My Trip to Sierra Leone
By Phillip Chen
As the Supply Manager for Hedgestone with a strong background in
material science and engineering, I have always had an inherent interest
in the places and processes involved in the extraction of gemstones
that I work with on a daily basis. So naturally, when the opportunity
came up to visit diamond mines in Sierra Leone in February, 2011, I was
delighted and said yes.
My visit to Sierra Leone started in Freetown, which is the
capital city. The city is full of constant activities and has a very
rich history, being one of the first British colonies where freed slaves
returned to settle. Being an area of liberation, it became known as the
“Province of Freedom” soon becoming simply named “Freetown”.
During my visit, the country was preparing for a visit from a
member of the Royal family so there was a great deal of construction on
the main roads leading into the capital. Due to construction, travel to
the city can be a full days event because of the traffic congestion. As a
result I found it easier to get a driver for my visit instead of trying
to find my way on my own. Being driven also allowed me to take in the
architectural designs of the buildings in the downtown core near the
Ministry of Finance.
*Road leading to the mining village
A trip to the mining site and village took about four hours from
Freetown and requires a four wheel drive vehicle to navigate the huge
pot holes that are remnants of the rainy season. Entering the village
close to the mining site, I was warmly greeted by the village chief, his
family and other villagers. Life is simple but wholesome in the
village, and the villagers make a living from mining and farming. For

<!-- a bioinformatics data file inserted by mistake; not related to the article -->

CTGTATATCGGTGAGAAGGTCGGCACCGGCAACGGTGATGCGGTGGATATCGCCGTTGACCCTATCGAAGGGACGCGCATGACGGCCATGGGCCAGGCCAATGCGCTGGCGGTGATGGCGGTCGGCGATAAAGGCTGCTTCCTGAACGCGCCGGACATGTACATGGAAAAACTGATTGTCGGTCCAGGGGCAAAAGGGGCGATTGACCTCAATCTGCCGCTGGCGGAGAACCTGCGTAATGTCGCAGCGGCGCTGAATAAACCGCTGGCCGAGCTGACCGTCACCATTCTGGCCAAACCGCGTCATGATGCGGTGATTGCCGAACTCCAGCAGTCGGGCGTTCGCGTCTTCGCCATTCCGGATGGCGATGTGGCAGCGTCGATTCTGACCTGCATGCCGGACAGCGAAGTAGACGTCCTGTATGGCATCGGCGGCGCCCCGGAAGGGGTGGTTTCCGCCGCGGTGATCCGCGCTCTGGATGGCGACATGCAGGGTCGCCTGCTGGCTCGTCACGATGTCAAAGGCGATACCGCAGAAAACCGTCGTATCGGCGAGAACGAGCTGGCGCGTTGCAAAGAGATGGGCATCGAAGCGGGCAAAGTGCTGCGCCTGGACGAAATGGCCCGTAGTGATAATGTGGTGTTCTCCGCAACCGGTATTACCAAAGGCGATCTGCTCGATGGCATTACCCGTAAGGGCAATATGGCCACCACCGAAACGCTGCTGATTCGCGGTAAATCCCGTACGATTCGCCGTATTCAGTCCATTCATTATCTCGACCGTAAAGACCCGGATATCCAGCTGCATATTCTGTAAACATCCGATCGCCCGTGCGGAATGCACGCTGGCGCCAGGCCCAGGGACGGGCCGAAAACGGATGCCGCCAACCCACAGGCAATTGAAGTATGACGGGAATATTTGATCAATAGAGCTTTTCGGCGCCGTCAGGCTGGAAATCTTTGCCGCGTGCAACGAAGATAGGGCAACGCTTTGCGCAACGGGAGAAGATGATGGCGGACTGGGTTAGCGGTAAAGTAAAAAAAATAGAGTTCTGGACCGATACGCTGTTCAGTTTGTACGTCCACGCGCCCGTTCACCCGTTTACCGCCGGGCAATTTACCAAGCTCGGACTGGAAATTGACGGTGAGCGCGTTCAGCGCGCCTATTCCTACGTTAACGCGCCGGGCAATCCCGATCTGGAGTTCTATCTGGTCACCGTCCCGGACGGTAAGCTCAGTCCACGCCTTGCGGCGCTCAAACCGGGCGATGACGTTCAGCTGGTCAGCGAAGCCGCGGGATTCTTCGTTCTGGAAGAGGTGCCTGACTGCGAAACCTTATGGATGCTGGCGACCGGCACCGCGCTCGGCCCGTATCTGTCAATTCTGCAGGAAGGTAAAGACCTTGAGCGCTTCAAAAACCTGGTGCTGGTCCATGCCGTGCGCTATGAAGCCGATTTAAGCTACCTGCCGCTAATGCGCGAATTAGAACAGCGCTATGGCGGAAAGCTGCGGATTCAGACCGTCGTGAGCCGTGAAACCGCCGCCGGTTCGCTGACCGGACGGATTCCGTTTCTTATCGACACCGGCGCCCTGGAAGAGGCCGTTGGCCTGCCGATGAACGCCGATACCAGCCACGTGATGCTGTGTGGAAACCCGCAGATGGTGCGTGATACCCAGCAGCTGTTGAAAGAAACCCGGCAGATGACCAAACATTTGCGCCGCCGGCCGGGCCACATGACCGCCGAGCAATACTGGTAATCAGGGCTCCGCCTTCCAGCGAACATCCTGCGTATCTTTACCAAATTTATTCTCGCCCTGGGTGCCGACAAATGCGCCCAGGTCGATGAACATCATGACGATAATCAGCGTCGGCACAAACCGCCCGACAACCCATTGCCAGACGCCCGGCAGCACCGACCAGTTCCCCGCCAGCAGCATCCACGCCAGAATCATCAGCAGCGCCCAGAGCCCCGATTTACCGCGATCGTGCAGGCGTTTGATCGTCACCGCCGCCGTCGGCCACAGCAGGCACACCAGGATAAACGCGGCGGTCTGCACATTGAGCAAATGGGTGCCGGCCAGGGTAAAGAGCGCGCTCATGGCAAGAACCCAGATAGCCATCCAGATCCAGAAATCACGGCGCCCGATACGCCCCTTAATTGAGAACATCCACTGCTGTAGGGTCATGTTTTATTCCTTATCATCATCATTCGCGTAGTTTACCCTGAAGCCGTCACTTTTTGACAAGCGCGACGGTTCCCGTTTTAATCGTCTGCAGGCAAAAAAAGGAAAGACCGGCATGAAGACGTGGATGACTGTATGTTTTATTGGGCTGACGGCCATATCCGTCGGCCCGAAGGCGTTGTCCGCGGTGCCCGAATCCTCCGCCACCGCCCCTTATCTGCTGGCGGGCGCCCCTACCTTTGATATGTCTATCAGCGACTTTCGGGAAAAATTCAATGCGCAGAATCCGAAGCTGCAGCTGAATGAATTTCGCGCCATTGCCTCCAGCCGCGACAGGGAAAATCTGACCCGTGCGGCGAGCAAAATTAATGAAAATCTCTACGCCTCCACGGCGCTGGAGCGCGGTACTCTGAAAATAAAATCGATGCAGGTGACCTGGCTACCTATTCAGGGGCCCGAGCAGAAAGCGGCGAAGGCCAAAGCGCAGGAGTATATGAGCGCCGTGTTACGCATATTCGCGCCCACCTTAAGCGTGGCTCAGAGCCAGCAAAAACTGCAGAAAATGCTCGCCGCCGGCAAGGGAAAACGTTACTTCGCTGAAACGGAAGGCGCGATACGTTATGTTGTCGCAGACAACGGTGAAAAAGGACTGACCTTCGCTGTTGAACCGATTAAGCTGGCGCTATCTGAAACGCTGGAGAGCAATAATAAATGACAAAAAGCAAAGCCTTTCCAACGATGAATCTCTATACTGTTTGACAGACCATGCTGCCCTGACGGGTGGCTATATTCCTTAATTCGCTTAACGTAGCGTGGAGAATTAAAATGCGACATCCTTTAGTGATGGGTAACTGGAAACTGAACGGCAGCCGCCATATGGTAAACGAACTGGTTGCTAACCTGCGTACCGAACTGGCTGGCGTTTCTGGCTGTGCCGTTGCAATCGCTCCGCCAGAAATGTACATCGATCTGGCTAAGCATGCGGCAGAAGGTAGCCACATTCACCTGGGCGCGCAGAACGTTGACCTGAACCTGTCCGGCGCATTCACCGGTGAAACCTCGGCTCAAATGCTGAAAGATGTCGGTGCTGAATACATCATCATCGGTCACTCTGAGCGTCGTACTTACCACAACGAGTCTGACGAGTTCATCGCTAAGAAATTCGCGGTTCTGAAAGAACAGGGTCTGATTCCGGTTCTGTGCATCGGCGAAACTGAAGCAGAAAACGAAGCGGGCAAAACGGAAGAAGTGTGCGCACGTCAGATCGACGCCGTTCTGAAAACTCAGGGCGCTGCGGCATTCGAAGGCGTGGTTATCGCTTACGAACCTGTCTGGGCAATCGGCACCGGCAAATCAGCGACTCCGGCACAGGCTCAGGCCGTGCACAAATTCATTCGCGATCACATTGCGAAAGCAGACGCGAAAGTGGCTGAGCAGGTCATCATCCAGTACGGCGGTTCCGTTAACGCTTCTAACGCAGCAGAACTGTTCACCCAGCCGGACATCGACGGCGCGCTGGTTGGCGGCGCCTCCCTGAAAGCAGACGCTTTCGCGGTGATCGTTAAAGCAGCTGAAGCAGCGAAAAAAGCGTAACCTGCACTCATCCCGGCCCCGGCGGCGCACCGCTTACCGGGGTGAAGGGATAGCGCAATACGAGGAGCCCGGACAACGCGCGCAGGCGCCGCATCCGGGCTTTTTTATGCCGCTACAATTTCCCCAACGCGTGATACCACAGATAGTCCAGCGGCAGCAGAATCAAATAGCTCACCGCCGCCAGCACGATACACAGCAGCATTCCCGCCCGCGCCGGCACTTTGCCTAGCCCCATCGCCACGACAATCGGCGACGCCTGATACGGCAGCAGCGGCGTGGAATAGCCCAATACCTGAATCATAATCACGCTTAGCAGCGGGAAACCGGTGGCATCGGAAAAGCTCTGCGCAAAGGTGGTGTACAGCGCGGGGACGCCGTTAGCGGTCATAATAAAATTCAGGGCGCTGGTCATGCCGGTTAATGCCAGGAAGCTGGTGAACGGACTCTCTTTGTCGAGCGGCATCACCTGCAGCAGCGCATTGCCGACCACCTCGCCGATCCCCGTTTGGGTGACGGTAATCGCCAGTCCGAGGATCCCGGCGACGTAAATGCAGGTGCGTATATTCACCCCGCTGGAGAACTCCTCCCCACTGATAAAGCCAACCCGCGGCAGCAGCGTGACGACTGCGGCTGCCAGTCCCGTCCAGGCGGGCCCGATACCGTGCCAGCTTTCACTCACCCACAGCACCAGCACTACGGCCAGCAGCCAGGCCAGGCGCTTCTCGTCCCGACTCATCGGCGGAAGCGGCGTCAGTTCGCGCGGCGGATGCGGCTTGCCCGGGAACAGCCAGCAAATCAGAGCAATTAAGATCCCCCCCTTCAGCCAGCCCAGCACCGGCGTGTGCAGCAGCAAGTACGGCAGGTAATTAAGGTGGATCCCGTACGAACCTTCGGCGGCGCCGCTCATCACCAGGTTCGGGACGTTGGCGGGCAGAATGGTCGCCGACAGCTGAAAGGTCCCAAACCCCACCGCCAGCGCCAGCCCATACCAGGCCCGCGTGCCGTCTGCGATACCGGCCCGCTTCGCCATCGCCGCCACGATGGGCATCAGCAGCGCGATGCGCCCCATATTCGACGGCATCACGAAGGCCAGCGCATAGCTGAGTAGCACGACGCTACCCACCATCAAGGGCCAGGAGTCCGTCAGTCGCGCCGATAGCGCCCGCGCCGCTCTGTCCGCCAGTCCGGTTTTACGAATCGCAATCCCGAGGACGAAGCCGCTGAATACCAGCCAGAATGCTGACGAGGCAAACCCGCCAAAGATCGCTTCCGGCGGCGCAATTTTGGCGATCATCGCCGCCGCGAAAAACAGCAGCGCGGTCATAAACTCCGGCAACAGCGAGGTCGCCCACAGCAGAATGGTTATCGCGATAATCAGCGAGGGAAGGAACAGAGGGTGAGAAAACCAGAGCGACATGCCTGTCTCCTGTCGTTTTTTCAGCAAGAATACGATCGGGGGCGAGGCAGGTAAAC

artisanal mining the miners take advantage of the dry season as very
little mining is done in the wet season.
* Members of the village visited
Some of the homes in the village are constructed with mud on the
external walls and have a corrugated zinc roof. The village has
running water but it has to be collected at a central water station.
Electric power is generated by gas powered generators, however, only a
few villagers can afford a generator so the majority use kerosene lamps
at night. While in the village I sampled a traditional dish made from
cassava leaves, chicken and palm oil, which was served on a plate of
rice and was very delicious. The graciousness and hospitality offered to
me by the villagers during my visit was quite humbling.
The walk to the artisanal diamond mine and new prospecting sites
took about one and a half hours through dense trees and open grass land.
The weather was 34 deg and humid. The chief’s father was a man in his
late 60’s and was very fit for his age. At times we had to ask him to
slow down so we could catch up with him (definitely made me rethink that
gym membership). The artisanal mines that I reviewed were 5-7
feet deep and varied in sizes from 20’ to 200’ in length. Rough diamonds
from these mines range in size from .75 to 8 carats. The colour of the
rough ranged from white to beige colour in appearance. We later found
that the beige coloured rough yielded gem grade diamonds. The villagers
and miners possessed tribal knowledge of the locations and different
grades of rough diamonds from working on a daily basis with the stones.
* Material from artisanal mine for sieving
All in all, I was quite impressed with what I found in Sierra
Leone. Despite the countries reputation as being an area of high
conflict and riddled with social injustices, my small journey seemed to
tell a different story, of a place with warm people working together as
one to make a living. There was no fighting and no stealing in the
village. My experience left the impression that mining is a great source
of income to the villagers.
We at Hedgestone pride our self in developing strong relations
with the villages that are in close proximity with the mines in Sierra
Leone. We believe that assisting in the development of social programs
within the villages benefits all.
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